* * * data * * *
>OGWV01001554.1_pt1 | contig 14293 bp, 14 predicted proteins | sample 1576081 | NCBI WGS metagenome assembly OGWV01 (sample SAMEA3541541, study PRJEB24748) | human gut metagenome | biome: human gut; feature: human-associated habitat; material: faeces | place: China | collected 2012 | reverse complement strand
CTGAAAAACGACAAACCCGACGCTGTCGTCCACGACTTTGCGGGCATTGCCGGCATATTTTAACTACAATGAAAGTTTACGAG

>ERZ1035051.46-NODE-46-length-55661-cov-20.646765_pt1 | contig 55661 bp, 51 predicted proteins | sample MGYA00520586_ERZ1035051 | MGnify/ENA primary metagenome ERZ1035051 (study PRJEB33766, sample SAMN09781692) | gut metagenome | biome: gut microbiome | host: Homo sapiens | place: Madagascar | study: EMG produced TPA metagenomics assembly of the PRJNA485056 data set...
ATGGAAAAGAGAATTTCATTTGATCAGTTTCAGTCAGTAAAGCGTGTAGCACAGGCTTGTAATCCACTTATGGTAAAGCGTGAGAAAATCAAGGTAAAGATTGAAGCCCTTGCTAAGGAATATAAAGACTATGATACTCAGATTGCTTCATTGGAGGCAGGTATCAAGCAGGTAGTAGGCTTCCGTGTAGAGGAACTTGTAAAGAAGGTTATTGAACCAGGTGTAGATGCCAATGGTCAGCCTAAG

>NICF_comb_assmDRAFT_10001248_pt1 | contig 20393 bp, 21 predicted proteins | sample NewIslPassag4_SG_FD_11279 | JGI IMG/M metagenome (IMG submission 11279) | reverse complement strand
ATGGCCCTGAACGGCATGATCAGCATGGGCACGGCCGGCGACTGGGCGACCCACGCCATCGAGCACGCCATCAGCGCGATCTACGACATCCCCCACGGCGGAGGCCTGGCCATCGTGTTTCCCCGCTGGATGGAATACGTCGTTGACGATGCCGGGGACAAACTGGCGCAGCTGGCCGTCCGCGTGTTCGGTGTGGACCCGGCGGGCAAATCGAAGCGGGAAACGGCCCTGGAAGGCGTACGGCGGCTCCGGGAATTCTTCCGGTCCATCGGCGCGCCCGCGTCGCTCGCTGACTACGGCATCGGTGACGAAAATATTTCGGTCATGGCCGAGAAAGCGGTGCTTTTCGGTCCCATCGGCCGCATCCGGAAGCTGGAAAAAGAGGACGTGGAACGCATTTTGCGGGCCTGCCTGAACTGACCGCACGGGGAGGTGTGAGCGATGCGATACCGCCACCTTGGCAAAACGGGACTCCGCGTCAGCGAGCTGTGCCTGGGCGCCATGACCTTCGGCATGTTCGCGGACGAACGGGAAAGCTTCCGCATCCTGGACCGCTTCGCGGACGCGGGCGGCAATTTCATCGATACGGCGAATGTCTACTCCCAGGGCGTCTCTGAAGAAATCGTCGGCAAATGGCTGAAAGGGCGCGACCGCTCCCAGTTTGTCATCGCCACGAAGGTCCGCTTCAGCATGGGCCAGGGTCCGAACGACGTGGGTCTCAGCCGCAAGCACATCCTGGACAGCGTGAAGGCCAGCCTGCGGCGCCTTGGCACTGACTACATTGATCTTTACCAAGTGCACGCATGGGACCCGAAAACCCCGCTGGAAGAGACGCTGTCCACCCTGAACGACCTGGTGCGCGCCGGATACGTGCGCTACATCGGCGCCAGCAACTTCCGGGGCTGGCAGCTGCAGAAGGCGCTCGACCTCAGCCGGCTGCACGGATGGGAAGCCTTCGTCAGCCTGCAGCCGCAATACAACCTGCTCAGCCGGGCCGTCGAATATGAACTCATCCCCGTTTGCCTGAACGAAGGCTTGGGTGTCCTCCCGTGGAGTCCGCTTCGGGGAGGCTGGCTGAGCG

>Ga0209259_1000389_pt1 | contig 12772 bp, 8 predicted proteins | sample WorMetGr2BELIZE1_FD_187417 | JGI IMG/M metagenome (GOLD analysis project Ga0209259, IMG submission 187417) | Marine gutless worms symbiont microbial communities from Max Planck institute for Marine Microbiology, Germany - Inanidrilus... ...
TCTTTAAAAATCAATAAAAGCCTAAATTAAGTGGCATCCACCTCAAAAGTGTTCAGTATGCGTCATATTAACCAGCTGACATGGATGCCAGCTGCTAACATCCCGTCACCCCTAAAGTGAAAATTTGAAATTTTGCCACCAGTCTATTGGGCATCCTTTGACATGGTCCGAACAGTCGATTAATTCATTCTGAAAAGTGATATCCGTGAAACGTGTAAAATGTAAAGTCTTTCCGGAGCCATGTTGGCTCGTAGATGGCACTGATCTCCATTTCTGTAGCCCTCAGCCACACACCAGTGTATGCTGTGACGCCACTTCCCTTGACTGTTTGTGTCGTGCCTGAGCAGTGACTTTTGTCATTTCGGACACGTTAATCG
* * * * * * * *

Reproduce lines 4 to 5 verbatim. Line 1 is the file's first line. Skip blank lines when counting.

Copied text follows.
ATGGAAAAGAGAATTTCATTTGATCAGTTTCAGTCAGTAAAGCGTGTAGCACAGGCTTGTAATCCACTTATGGTAAAGCGTGAGAAAATCAAGGTAAAGATTGAAGCCCTTGCTAAGGAATATAAAGACTATGATACTCAGATTGCTTCATTGGAGGCAGGTATCAAGCAGGTAGTAGGCTTCCGTGTAGAGGAACTTGTAAAGAAGGTTATTGAACCAGGTGTAGATGCCAATGGTCAGCCTAAG

>NICF_comb_assmDRAFT_10001248_pt1 | contig 20393 bp, 21 predicted proteins | sample NewIslPassag4_SG_FD_11279 | JGI IMG/M metagenome (IMG submission 11279) | reverse complement strand